On AIG, Dinallo Goes Against Ex-Boss Spitzer
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Three years after Eliot Spitzer decapitated the world’s largest insurer, his protégé has stepped in to try to save the company from collapse.
New York’s insurance superintendent, Eric Dinallo, agreed yesterday to extend a lifeline to American International Group by easing state regulatory restrictions. It is an odd twist in the legacy of Mr. Spitzer, who crusaded against the company’s management in his days as the state’s top prosecutor. Shortly after he was elected governor, Mr. Spitzer hired Mr. Dinallo, who had served as his right-hand man in the attorney general’s office.
Under the plan, New York State will essentially allow the insurance company to borrow $20 billion from itself, hopefully granting it time to raise some much-needed capital.
Mr. Dinallo spent the weekend hammering out the deal with executives. In the longer term, he will also work with the Federal Reserve to negotiate a possible loan for the company, which holds $1 trillion in assets.
“We are working closely with AIG to craft a transaction that will stabilize an important New York insurance company, while protecting policyholders,” Mr. Dinallo said in a statement.
Yesterday’s attempted rescue of AIG came as Wall Street reeled from the fall of another major financial institution, Lehman Brothers Holdings Inc., and the sale of a third, Merrill Lynch, to Bank of America.
AIG’s relationship with state officials was not as rosy a few years ago, when Attorney General Spitzer launched an aggressive fraud investigation against its CEO, Maurice “Hank” Greenberg. Mr. Greenberg was subsequently forced to step down.
Mr. Dinallo left for private practice in 2003, before Mr. Spitzer launched his crusade against AIG. Mr. Dinallo had previously served as the head of the Investment Protection Bureau, which investigated Wall Street cases for the attorney general’s office. When Mr. Spitzer became governor in 2007, he tapped Mr. Dinallo to lead the state’s insurance department.
Mr. Dinallo has since taken bold positions in his dealings with insurance companies, according to the executive director of the advocacy organization United Policyholders, Amy Bach.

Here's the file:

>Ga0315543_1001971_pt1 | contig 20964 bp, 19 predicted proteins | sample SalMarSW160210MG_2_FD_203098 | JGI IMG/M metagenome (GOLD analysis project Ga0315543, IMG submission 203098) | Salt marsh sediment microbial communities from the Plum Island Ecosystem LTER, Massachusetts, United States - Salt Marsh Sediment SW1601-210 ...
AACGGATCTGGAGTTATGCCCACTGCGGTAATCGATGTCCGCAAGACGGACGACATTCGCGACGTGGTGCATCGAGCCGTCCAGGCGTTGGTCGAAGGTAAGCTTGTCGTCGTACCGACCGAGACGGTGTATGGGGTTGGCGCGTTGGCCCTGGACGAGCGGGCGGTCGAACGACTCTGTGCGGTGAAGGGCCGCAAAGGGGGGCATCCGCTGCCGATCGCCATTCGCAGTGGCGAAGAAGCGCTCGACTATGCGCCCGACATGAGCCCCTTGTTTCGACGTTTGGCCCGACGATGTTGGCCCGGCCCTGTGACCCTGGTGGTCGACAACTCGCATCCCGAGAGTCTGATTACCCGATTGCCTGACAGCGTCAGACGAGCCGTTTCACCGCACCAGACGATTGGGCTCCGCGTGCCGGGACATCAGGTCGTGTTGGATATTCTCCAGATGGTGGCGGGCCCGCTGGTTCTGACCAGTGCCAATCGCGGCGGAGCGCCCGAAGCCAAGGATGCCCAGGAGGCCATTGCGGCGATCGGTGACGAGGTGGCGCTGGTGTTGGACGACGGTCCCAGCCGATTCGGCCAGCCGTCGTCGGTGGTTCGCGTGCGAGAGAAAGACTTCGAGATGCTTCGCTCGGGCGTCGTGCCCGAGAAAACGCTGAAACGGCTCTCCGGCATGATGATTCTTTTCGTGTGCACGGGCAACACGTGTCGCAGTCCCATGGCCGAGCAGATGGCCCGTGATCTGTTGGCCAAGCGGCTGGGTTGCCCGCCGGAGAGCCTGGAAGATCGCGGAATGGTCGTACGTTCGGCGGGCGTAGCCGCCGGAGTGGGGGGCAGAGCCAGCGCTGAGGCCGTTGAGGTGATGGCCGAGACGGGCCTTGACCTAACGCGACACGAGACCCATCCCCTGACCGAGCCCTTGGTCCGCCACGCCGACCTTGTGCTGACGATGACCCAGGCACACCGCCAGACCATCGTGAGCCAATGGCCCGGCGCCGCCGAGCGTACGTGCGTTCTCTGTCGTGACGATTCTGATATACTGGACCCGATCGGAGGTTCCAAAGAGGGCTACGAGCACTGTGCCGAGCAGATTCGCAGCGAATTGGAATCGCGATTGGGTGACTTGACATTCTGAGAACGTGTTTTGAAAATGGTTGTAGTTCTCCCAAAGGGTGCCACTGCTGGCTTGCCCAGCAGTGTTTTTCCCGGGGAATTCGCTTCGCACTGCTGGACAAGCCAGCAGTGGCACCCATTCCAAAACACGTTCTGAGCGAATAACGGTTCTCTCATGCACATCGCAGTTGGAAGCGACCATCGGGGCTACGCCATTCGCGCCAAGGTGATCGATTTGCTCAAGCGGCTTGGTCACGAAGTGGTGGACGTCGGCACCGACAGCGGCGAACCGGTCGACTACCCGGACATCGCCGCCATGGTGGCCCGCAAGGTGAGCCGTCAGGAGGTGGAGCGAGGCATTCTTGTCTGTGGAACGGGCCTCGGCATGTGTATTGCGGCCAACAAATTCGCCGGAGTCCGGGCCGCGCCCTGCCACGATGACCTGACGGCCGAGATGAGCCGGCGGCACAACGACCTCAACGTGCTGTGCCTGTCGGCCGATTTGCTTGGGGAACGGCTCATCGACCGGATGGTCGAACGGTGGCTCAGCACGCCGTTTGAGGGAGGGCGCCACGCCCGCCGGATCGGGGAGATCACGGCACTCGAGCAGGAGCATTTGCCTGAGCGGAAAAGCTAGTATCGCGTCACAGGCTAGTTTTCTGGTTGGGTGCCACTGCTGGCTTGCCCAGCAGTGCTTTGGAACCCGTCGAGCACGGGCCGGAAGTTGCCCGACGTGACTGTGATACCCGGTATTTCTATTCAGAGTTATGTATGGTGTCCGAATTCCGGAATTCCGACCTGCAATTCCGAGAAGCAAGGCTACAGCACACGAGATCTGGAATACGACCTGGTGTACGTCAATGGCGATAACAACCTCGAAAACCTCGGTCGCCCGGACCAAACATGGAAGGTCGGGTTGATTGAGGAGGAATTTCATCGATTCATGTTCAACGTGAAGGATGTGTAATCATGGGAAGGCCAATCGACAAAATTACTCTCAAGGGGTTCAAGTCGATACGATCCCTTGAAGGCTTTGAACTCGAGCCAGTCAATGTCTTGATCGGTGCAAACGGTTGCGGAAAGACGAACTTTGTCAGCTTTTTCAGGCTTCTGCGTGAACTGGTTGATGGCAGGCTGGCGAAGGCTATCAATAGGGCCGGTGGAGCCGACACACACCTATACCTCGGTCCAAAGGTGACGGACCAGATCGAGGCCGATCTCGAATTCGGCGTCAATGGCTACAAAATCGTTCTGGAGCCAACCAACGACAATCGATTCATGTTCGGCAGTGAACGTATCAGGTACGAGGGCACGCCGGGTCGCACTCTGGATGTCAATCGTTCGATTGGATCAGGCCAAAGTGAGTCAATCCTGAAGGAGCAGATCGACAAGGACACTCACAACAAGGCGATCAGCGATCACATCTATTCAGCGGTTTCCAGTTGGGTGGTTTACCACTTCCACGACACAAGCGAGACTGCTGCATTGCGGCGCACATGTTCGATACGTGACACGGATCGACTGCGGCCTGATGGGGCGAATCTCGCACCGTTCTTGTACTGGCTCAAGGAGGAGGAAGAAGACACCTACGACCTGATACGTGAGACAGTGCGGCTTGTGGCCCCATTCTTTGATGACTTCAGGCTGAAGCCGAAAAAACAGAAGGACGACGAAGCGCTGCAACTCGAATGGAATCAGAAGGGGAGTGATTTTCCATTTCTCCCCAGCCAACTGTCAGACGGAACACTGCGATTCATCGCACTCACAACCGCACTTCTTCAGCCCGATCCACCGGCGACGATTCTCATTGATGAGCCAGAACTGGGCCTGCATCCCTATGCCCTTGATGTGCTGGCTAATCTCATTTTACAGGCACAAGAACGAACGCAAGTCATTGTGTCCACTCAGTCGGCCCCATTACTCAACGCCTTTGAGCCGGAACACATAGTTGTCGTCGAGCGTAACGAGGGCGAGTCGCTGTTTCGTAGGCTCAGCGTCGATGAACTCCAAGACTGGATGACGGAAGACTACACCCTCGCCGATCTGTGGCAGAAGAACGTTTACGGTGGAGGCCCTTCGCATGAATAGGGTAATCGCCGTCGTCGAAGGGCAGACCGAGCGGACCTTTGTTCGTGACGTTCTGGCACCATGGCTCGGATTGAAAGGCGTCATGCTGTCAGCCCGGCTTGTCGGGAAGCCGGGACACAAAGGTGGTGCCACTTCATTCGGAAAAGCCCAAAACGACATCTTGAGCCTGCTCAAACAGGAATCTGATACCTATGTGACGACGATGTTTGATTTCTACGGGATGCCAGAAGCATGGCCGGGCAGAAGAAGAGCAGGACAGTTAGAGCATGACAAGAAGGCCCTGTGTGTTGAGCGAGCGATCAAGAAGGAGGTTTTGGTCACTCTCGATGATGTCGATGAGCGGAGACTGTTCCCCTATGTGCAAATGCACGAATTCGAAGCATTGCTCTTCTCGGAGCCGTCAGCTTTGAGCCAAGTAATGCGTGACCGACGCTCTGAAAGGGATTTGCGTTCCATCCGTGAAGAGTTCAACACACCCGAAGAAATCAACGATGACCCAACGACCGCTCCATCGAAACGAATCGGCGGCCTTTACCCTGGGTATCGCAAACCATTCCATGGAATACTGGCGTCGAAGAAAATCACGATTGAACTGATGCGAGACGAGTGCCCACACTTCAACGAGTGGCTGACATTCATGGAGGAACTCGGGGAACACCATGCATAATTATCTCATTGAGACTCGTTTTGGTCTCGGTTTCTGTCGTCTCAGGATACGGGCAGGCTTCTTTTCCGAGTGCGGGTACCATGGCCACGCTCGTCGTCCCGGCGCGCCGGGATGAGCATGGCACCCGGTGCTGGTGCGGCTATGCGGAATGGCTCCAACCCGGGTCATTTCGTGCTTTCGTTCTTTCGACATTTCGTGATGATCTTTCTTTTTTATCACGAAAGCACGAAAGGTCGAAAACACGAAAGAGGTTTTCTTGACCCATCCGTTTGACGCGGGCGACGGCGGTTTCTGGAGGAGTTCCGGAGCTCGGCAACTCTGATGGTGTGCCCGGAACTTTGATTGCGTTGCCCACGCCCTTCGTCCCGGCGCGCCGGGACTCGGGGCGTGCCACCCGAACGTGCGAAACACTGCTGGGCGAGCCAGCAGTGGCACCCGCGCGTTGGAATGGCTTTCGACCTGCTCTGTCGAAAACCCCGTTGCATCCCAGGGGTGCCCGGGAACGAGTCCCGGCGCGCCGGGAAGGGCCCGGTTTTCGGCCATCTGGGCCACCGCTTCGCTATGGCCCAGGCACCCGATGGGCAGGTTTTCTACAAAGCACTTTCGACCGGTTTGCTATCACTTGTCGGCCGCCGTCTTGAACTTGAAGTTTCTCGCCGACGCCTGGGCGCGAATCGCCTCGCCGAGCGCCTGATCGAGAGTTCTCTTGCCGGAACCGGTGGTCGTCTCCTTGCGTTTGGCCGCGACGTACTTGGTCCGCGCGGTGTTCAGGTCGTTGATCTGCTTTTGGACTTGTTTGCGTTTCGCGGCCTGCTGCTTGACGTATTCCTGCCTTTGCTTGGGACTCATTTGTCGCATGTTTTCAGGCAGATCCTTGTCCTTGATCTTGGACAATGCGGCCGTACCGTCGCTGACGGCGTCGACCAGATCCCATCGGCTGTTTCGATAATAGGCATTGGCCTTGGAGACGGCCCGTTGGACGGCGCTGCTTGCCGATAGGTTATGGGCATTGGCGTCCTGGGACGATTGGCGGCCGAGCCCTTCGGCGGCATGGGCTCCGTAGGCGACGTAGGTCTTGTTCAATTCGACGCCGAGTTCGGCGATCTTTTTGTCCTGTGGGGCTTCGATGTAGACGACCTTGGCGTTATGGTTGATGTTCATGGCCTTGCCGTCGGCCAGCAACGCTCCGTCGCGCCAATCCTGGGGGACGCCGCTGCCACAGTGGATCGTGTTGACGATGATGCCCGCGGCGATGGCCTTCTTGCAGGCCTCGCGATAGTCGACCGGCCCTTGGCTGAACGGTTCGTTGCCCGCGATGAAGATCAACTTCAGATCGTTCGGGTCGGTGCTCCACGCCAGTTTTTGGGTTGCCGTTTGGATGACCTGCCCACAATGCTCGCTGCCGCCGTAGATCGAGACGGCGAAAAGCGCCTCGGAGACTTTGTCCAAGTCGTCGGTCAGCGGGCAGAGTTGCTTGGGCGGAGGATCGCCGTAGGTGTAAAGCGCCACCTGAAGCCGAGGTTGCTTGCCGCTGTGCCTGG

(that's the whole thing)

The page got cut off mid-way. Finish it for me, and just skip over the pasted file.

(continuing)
“He’s not as high-profile or as aggressive as Mr. Spitzer, certainly, but he’s been upholding Spitzer’s legacy quite well as an insurance regulator,” Ms. Bach said.
In January, Mr. Dinallo reportedly took a Spitzer-like tone with a group of top financial executives who had convened to coordinate a bailout for bond insurers. He blamed them for the mortgage meltdown that had caused the problem, according to the Wall Street Journal.
“You people created this mess,” he said. “And the headline on this is going to be: ‘How Wall Street Ate Main Street.'”
While AIG’s leadership arguably never recovered after Mr. Greenberg’s ouster, its current problems stem from the subprime mortgage crisis. It had been racing to secure new capital — to the tune of $40 billion — to avoid a credit rating downgrade that could doom the company.But the downgrades were announced last night despite the state’s financial plan.
Governor Paterson hailed the state’s financing plan, saying it is “not a government bailout.”
“Wall Street’s continuing problems should serve as a stark reminder that this recession is far from over,” he said in a statement. “On a state level, we were able to reach a market-based solution that will stabilize AIG at no cost to New York taxpayers.”
AIG did not return calls for comment. A spokesman for Mr. Greenberg, Ken Frydman, declined to comment.